Step towards greener road works


Auckland Council is finally taking steps to sort out problems with Auckland Transport’s work on Waiheke.
After a presentation from Waiheke Local Board chairperson Paul Walden the council’s environment committee has advised the governing body of the need for Auckland Transport to adopt more environmentally friendly road design in accordance with other council policies.
The council’s governing body has been asked to include an expectation of water sensitive road design in its contract with Auckland Transport.
Works on Gordons Road provide a recent example of the local board struggling to get Auckland Transport to adopt environmentally friendly road works practices that are upheld by council stormwater experts and within various council plans and strategies.
In February Mr Walden and Waitemata and gulf councillor Mike Lee called a stop to the works on Gordons Road because of concerns about the environmental impact of having concrete dish drains along the road through Whakanewha Regional Park.
Waiheke Island Wetland Initiative member Tony King-Turner says the concrete edgings look “totally out of keeping” with the natural regional park environment and both he and Mr Walden are worried about the environmental impact of the works.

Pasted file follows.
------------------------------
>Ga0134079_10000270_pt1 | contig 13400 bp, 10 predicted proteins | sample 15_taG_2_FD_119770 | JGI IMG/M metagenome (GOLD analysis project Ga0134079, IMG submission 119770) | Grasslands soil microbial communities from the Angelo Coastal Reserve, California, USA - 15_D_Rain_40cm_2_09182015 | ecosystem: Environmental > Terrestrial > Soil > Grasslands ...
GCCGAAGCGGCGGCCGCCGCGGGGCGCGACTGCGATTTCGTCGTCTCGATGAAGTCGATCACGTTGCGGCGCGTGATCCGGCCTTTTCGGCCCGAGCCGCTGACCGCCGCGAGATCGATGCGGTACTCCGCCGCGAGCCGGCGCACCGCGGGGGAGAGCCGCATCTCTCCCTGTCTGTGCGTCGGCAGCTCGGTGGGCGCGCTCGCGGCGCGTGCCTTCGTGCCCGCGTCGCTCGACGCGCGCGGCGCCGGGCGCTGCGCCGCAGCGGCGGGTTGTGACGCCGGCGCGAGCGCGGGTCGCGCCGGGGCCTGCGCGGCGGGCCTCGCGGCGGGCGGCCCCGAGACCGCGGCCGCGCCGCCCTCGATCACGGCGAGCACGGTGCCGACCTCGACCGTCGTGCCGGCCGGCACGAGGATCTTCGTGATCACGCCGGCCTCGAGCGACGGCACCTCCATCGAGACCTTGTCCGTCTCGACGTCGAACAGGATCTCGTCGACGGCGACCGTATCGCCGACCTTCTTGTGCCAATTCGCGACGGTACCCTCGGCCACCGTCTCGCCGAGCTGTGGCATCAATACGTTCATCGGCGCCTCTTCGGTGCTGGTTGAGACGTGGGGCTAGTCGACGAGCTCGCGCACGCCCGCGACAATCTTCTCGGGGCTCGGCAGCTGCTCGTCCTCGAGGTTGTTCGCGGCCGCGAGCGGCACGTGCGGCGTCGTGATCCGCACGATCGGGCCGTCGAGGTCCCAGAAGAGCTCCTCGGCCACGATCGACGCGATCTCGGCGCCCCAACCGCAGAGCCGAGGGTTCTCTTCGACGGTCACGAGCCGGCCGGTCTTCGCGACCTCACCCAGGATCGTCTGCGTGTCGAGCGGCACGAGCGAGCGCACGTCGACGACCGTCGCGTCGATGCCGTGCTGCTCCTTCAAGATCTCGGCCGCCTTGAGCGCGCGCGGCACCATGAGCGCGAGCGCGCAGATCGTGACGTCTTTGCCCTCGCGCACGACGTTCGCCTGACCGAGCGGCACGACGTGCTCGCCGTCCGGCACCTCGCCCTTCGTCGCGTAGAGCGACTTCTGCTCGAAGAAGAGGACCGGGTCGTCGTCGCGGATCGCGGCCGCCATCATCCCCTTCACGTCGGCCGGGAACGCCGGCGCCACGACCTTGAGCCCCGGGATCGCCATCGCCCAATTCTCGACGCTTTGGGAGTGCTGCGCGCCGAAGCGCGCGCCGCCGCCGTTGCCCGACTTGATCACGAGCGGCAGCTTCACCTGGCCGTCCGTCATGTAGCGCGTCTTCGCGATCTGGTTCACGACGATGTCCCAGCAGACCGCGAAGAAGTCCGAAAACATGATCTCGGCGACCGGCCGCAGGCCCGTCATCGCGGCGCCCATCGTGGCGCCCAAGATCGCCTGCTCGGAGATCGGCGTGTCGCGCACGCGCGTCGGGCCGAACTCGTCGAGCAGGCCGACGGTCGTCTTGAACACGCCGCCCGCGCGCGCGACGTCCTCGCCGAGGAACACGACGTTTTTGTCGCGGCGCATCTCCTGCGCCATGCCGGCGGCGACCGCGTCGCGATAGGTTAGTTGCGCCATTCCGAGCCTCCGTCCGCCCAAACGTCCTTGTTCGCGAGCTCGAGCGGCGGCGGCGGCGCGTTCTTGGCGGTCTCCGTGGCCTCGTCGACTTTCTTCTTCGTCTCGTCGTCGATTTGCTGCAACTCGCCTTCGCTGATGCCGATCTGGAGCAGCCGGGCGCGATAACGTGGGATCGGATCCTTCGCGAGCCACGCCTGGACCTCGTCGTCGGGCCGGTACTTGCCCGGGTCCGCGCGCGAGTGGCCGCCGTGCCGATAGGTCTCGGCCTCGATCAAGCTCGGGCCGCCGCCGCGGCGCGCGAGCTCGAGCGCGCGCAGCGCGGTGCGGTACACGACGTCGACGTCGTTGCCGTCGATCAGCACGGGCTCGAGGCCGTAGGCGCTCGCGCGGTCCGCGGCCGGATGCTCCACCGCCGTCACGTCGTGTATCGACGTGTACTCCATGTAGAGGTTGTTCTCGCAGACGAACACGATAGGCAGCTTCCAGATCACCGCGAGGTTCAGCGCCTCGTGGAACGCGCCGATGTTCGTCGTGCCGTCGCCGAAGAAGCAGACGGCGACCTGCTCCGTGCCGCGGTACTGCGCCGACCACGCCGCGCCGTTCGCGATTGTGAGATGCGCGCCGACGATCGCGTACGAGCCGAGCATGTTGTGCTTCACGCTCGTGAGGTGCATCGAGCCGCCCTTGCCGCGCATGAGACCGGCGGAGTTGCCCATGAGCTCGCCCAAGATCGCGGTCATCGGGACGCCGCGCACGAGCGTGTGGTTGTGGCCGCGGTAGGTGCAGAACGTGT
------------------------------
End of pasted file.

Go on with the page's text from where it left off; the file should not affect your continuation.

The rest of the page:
“The Super City was never intended to only permit a one size fits all solution, which might work okay in Botany Downs or Sandringham,” says Mr Walden.
“It’s not appropriate for Waiheke at all. We have a distinct rural character and we are stewards for a sensitive environment.”
Rather than allowing stormwater to be filtered by land beside the road the concrete dish drains channel water into pipes and it eventually runs into the sea.
“Stormwater has been pumped straight to sea so shellfish beds, which were once abundant in all our bays, are largely no longer,” says Mr Walden.
Trees can also struggle to withstand droughts and wetlands can be starved of water when stormwater is diverted through roadside drains.
Despite the local protests Auckland Transport has forged ahead with laying concrete edgings on Gordons Road and is investigating a second stage of works that could include further concrete roadside drains.
The local board has taken the community’s concerns about inappropriate road works to the top of the council and its transport organisation.
Mr Walden and other board members have met with the chief executives of Auckland Transport, the council, and the board of directors of Auckland Transport.
“The local board has been fighting for the entire duration of this term for Auckland Transport to employ the best practice which the council requires of any private developer.
“But we are yet to see substantive change on the ground,” says Mr Walden.
Several local boards have complained about Auckland Transport trampling over environmental concerns raised by their communities.
“Other local boards have had similar concerns and council officers in the environmental services team are equally frustrated by the outcomes delivered in the road corridor on Waiheke,” says Mr Walden.
Ironically, the council requires private developers to comply with water sensitive road design when they create roads in subdivisions but Auckland Transport is exempt from the rules of the council that controls it, he says. • Rose Davis

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